It turned out that we had someone in common. His best friend was a classmate I knew from college, also an English major, and my clearest memory of him was the time he dropped a pencil near me just so that he could squat down and look up my skirt. So much for meeting people through mutual friends.
“I hate this place,” he said again. “What do you say we go somewhere else? Downtown? Or, you know, we never did watch that Christopher Walken film…”
This wasn’t a date; it was a formality. I checked the time.
“I don’t think I’m going anywhere else after this,” I said. “I have to work in the morning and it’s a half-hour drive home.”
A ridge formed between his brows. He finished his drink staring angrily ahead, slamming his glass down after every sip, never once turning his head in my direction. With a snap in the air, he signaled for not our check, but his check. I slapped down a ten for my wine and turned around to see him already halfway out the door.
By the time my coat was on and my keys were in hand, he was on the other side of the parking lot, unlocking his car.
And the story doesn’t end there.
Because the next morning, this grown man who had stormed off in silence felt it necessary to follow up with a text. “You and I weren’t on the same page,” he lamented, “Why did you waste my time?”
If the saying that sometimes you have to hit rock bottom before rising up again is true, then this unmasked man-child was the hot, callous inner core that taught me many things. I learned that Neil Patrick Harris’ sleazy sitcom caricature actually exists in real life, and that some people do not hide their jackassery under a bushel: They let it shine for the world to see. There’s nothing like a flashing neon sign to take all the guesswork out of dating.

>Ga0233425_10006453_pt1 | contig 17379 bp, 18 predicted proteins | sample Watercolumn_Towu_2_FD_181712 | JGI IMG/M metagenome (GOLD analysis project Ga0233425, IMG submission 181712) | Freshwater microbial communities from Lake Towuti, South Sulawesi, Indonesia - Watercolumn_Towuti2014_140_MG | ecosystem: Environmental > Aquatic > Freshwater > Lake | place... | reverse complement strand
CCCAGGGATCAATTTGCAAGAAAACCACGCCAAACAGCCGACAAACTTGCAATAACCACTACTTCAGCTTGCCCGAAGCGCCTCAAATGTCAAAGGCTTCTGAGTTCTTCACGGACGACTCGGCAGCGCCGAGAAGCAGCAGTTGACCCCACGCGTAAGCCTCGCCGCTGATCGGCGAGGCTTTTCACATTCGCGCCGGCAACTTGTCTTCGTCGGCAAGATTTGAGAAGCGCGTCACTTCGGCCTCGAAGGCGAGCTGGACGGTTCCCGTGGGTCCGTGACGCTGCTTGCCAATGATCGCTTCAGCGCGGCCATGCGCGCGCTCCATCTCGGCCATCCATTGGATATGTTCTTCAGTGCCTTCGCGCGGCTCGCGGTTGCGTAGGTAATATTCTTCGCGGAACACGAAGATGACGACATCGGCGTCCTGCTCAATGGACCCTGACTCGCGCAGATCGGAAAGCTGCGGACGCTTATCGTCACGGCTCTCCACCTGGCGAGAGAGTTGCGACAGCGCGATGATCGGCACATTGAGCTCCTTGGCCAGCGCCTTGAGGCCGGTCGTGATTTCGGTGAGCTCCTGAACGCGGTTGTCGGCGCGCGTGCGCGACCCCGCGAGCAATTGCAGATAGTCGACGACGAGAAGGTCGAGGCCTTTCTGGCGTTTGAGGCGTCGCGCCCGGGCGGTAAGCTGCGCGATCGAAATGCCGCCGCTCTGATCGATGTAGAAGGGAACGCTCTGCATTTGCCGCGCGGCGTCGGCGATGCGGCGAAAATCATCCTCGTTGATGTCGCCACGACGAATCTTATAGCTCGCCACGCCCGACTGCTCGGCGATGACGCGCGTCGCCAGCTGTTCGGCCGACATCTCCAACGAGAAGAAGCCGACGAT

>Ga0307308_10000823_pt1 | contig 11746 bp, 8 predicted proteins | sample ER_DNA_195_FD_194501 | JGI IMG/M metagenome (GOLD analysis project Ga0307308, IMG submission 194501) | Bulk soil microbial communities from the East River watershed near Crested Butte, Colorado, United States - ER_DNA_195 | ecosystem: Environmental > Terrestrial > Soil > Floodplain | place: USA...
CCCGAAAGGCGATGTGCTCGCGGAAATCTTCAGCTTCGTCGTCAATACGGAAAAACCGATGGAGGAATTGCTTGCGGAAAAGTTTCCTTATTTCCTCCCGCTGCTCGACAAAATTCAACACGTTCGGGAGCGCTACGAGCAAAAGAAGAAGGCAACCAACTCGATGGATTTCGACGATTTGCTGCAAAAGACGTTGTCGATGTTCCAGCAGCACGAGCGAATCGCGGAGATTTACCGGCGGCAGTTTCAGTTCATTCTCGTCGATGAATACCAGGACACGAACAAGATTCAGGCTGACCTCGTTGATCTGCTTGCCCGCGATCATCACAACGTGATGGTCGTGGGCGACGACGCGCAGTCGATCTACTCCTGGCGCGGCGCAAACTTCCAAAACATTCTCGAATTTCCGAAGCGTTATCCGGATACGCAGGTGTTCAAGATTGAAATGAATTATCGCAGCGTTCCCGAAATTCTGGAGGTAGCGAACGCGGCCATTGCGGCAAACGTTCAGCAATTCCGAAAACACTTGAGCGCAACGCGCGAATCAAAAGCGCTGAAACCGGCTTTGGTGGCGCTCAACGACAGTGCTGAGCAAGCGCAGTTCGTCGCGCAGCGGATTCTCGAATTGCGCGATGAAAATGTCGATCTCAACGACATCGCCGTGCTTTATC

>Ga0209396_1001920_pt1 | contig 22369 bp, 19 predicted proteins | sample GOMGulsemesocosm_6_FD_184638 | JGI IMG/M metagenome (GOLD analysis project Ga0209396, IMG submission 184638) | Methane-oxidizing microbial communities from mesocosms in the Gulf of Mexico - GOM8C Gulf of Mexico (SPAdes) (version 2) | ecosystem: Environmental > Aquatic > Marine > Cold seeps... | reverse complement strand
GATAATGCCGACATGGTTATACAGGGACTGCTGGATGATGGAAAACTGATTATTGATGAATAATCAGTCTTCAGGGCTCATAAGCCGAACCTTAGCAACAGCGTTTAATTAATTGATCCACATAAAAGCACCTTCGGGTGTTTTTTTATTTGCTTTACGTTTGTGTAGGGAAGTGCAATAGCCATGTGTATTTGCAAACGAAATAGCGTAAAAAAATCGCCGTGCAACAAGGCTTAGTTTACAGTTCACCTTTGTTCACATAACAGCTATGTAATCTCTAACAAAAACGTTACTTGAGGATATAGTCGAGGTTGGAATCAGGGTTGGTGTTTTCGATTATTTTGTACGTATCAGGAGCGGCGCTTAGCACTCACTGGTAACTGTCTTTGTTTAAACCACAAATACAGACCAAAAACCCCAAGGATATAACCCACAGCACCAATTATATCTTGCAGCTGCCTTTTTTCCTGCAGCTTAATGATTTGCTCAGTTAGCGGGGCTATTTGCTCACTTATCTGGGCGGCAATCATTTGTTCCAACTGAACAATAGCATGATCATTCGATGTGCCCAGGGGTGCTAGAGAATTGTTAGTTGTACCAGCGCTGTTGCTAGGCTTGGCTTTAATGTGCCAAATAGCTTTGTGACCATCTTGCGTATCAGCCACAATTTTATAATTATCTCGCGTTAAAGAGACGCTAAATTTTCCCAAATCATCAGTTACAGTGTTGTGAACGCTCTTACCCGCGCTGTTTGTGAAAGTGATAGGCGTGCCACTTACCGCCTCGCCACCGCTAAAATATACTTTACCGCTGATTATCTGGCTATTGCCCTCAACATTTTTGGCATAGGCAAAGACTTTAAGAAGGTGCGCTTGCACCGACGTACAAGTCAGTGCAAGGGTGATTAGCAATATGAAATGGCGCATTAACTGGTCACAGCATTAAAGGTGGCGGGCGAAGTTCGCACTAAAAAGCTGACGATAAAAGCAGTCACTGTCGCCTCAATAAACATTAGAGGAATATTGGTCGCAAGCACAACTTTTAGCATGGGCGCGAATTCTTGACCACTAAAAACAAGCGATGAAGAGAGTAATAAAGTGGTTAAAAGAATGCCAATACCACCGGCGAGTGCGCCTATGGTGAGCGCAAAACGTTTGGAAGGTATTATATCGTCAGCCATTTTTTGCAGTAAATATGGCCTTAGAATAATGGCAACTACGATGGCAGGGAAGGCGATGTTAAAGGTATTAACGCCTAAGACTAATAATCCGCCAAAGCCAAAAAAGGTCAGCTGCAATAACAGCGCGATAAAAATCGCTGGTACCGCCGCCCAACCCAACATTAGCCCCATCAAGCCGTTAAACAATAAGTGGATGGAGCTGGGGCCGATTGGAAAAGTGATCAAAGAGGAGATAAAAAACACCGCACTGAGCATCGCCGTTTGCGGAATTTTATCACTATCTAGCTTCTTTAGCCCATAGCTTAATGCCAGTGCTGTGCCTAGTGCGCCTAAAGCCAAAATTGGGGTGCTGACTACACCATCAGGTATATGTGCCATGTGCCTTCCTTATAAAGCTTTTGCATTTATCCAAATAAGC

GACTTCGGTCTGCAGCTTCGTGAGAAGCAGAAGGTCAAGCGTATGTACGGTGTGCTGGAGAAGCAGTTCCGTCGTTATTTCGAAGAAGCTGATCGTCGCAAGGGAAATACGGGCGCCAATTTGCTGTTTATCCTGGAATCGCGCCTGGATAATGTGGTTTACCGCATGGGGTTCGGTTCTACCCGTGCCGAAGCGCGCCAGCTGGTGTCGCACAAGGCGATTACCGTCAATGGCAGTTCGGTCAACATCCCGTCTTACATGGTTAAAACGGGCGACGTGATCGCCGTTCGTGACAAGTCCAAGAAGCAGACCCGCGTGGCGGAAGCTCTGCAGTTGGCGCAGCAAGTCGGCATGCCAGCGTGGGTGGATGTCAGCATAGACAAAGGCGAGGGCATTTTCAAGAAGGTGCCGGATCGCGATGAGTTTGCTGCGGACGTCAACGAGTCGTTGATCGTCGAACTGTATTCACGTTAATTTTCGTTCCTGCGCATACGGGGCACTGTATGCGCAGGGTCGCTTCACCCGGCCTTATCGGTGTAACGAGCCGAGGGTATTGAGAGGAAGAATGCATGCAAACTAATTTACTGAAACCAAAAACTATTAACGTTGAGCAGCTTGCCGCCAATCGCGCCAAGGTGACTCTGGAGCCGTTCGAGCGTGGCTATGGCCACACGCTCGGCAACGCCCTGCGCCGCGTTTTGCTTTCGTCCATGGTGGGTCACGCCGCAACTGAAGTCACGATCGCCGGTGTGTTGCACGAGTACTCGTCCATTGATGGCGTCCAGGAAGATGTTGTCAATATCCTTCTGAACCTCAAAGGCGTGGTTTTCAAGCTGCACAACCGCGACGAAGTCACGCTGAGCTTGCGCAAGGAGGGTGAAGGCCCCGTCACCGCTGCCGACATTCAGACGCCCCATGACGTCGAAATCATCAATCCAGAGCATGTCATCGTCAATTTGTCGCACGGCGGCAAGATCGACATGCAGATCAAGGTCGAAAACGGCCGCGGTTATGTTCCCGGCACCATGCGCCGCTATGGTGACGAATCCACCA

I gained a new gratitude for that the company I keep—male, female, straight, gay—who would never treat another person that way. I learned to refine the art of patience with myself and others. I also learned to be more forgiving, to overlook the small stuff, but to only save second chances for those who deserve them. I became simultaneously reassured of the good in people and more inclined to seek it out in new relationships.
Most of all, I learned to trust myself more, to listen to that voice of reason whether it’s whispering or screaming. There are nights better spent reading a book at home and there are nights when it’s time to slip on a dress that makes you feel awesome and go get ‘em, tiger. Because when there’s chemistry, compatibility, and kindness, it doesn’t feel like a chore at all. It feels like fun, it feels like stomach flips, and it could, at any moment, feel like love.
Chelsea Cristene is a community college professor of English and communications living in central Maryland. She writes Gender on the Rocks, a blog about gender, relationships, culture, education, and the media. Find her on Twitter.